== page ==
Nevada Road Trip: Day Three and Four: Valley of Fire State Park and Stops Along the Way

Generated on Google Maps
Generated on Google Maps

After our morning at Lehman Caves, we started our way south, and took the park ranger’s advice on things to see as we headed towards the Nevada town of Mesquite where we were planning on staying for the night. Our first stop was the semi-obscure Parowan Gap Petroglyphs in Utah, which we were fairly certain we would miss on the road. However, just north of Cedar City we managed to see the signs pointing to the petroglyphs, and stopped to check them out. The area is named for the geological feature called a “gap” which is formed by wind and ancient rivers as they carve their way through rock. The gap is now home to a paved road, but as much as it attracts travelers in modern times, the gap attracted historic

(c) AB Raschke
(c) AB Raschke

Native Americans as well, who left their beautiful art behind. The area is currently managed by the BLM, and while there is little more here than a fence keeping hikers away from the ancient carvings, and a dirt road to park, the Parowan Gap isn’t far from the main highway, so it is worth a stop. Petroglyphs are some of the most ancient art that we have, and it is always good to connect with the people of the past, and appreciate the landscapes that inspired them to create.

(c) AB Raschke
Kolob Canyons (c) AB Raschke

Heading further south, past Cedar City, we ran into a small part of Zion National Park- Kolob Canyons. I’m not going to spend a lot of time discussing our visit here, because I think Zion deserves an entire post on its own, and I actually haven’t had the opportunity to visit the main section of the park. At any rate, Kolob Canyons is a great place to visit while traveling down the 15 towards Arizona. It showcases the red rock mountains that make Zion so famous, and so it is nice place to site-see and hike. Unfortunately, when I visited, there was still snow on the ground, which created a beautiful contract between the green of the sparse, ever-greens, the red of the mountain-sides, and brilliant white of the snow. However, this also meant that the trails were muddy, and hiking in my normal, light-weight Merrell Lithe Gloves was somewhat difficult in the circumstances. In better weather, and with better equipment, hiking during the early spring would have been nice. Kolob Canyons was fairly quiet when we visited, which is most likely rare during the high season.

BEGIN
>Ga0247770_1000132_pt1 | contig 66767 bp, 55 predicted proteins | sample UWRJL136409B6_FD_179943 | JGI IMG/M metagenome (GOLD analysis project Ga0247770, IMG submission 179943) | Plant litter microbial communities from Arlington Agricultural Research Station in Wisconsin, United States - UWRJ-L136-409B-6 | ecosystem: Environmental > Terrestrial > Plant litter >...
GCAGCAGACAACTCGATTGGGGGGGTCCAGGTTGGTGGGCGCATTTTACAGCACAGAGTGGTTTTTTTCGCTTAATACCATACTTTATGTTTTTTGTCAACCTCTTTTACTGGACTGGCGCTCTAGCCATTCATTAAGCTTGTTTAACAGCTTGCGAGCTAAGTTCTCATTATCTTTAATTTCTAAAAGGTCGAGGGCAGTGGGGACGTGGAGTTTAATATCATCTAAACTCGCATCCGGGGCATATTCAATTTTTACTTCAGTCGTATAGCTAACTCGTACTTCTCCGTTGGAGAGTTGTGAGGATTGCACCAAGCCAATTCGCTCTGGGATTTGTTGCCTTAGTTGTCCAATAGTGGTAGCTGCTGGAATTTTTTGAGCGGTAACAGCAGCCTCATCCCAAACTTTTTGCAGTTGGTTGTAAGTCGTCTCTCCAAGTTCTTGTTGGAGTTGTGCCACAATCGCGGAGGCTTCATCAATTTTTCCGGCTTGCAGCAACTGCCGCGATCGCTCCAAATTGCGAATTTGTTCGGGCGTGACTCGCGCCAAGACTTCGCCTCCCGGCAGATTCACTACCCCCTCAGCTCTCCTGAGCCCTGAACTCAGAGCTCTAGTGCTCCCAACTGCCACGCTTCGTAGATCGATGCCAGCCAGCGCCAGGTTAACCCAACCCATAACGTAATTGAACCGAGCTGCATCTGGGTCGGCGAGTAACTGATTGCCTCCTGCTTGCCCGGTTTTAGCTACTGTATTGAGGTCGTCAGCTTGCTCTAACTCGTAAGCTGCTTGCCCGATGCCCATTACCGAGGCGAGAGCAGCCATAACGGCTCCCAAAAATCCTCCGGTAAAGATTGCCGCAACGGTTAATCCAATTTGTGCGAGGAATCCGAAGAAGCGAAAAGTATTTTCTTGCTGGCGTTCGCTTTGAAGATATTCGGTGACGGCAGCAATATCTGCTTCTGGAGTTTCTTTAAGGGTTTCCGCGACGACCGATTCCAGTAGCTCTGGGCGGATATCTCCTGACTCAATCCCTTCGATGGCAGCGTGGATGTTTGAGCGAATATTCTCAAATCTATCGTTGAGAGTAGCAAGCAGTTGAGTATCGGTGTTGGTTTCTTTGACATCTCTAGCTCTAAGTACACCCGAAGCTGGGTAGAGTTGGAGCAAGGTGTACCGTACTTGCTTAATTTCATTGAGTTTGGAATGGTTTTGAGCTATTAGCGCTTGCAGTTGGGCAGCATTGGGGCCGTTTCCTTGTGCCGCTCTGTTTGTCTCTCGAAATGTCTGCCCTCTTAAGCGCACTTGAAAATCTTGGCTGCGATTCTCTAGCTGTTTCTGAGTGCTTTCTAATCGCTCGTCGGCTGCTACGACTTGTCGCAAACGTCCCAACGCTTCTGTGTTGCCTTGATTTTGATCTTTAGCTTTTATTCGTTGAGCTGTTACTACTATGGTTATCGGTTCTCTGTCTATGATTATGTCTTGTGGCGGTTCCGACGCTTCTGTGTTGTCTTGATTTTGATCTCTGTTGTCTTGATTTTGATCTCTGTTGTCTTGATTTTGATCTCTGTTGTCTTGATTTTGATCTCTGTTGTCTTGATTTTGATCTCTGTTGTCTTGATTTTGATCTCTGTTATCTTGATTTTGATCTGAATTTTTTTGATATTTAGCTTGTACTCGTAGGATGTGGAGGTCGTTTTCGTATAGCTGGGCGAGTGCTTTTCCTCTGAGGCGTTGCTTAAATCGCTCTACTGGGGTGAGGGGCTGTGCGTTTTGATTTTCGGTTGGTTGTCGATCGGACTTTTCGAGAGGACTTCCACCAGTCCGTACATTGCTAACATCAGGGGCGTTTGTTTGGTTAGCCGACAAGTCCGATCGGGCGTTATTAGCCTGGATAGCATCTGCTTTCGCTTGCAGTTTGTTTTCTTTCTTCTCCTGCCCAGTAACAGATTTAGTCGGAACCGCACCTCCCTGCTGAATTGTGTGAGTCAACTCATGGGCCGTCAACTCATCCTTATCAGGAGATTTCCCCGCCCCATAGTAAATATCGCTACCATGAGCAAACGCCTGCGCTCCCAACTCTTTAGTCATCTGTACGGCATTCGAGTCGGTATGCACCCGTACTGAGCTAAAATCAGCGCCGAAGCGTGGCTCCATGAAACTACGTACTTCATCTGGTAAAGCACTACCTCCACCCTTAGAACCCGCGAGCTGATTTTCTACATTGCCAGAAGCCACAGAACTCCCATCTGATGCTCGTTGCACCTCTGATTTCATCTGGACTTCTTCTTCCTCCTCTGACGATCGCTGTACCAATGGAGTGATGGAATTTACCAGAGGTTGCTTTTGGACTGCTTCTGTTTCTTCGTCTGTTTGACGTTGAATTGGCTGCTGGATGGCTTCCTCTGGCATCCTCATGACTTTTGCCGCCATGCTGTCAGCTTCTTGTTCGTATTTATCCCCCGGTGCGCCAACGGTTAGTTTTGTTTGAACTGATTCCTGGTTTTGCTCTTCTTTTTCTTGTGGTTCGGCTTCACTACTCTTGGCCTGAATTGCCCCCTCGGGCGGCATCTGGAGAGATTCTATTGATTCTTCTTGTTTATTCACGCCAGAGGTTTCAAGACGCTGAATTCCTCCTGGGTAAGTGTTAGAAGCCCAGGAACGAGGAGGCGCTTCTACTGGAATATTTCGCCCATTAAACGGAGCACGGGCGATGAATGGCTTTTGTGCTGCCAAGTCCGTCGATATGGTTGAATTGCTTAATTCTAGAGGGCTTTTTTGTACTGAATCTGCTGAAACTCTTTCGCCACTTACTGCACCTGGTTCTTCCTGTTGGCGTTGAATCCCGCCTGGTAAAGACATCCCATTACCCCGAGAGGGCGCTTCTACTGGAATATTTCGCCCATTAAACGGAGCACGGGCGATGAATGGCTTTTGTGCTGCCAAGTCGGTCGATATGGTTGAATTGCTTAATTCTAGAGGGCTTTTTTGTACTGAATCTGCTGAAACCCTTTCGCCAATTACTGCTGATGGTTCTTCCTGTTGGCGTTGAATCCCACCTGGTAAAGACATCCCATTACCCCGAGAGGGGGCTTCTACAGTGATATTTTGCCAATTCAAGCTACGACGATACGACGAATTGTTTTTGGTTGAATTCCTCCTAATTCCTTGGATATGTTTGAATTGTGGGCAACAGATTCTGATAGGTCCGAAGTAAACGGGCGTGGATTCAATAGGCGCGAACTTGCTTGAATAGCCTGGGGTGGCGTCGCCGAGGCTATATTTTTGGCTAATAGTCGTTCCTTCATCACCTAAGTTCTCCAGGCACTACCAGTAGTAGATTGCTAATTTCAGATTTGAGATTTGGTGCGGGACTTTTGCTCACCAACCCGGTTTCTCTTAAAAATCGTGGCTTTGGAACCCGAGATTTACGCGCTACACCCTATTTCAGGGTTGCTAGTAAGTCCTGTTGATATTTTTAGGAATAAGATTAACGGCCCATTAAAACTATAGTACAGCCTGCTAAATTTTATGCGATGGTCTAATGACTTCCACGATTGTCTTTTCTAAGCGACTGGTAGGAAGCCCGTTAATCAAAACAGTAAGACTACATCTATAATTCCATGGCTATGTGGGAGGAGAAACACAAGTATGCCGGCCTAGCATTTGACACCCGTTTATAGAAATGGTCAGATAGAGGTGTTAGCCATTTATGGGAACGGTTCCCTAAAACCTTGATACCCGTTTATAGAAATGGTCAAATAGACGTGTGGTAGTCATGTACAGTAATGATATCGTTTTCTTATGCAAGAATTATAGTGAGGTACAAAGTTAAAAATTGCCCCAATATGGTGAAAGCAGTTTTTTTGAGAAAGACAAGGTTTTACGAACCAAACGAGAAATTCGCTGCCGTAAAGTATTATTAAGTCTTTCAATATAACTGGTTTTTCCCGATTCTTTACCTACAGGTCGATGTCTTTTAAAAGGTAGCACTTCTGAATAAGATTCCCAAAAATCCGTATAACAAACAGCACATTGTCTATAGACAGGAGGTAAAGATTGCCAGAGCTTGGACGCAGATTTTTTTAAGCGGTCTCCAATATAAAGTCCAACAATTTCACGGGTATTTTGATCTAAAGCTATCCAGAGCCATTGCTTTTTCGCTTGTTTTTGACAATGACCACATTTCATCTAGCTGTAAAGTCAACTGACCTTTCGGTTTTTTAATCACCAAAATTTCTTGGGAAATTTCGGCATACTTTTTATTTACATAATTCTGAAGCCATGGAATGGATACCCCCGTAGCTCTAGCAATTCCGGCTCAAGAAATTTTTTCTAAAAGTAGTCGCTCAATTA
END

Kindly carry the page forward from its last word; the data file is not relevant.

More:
(c) AB Raschke
Valley of Fire (c) AB Raschke

I’m a little hesitant to say it, but Zion wasn’t the highlight of this leg of our trip though. Rather, the Valley of Fire , a Nevada State Park that I had no idea existed before the Great Basin park ranger told us about it, turned out to be one of the most amazing things that we saw. In my defense though, it was declared a National Natural Landmark in 1968 (according to Wikipedia), and it has been a park since the mid 1930s, so I guess its appeal has been long-term as well. The park itself is characterized by some literally awesome sandstone formations- most of them a brilliant red in color, but the park is also home to formations of a variety of colors, which create some unbelievable vistas.

For travelers like us, who just had a few hours to spend in the park, but wanted to see as much as possible, the size and organization of the park is perfect (although, as I write this, I wonder about its impact on the ecology). There are picturesque roads leading to all the best formations, which can be easily reached and explored. There are also some moderate-easy trails for visitors like

Valley of Fire (c) AB Raschke
Valley of Fire (c) AB Raschke

myself that want to wander. In fact, some of my favorite memories from the Valley of Fire come from the trails where you can walk though narrow canyons of sandstone or over massive waving, dunes of ancient sand deserts.

There is also camping in the park, and a very nice visitor center, so overall, it is just a great place to visit, and definitely a highlight of our Nevada trip. The other nice thing about the Valley of Fire is that it is right next to the Lake Mead Recreational Area, so we were able to avoid driving through Las Vegas on our way home, and enjoyed the beautiful and varied landscapes that surround the lake.

I think I will be taking a break coming up, so don’t expect a post on May 1st. I have way too much going on with my graduate research right now.

If you have any questions about my experience in Nevada and Arizona or my travels feel free to leave me a comment. 🙂

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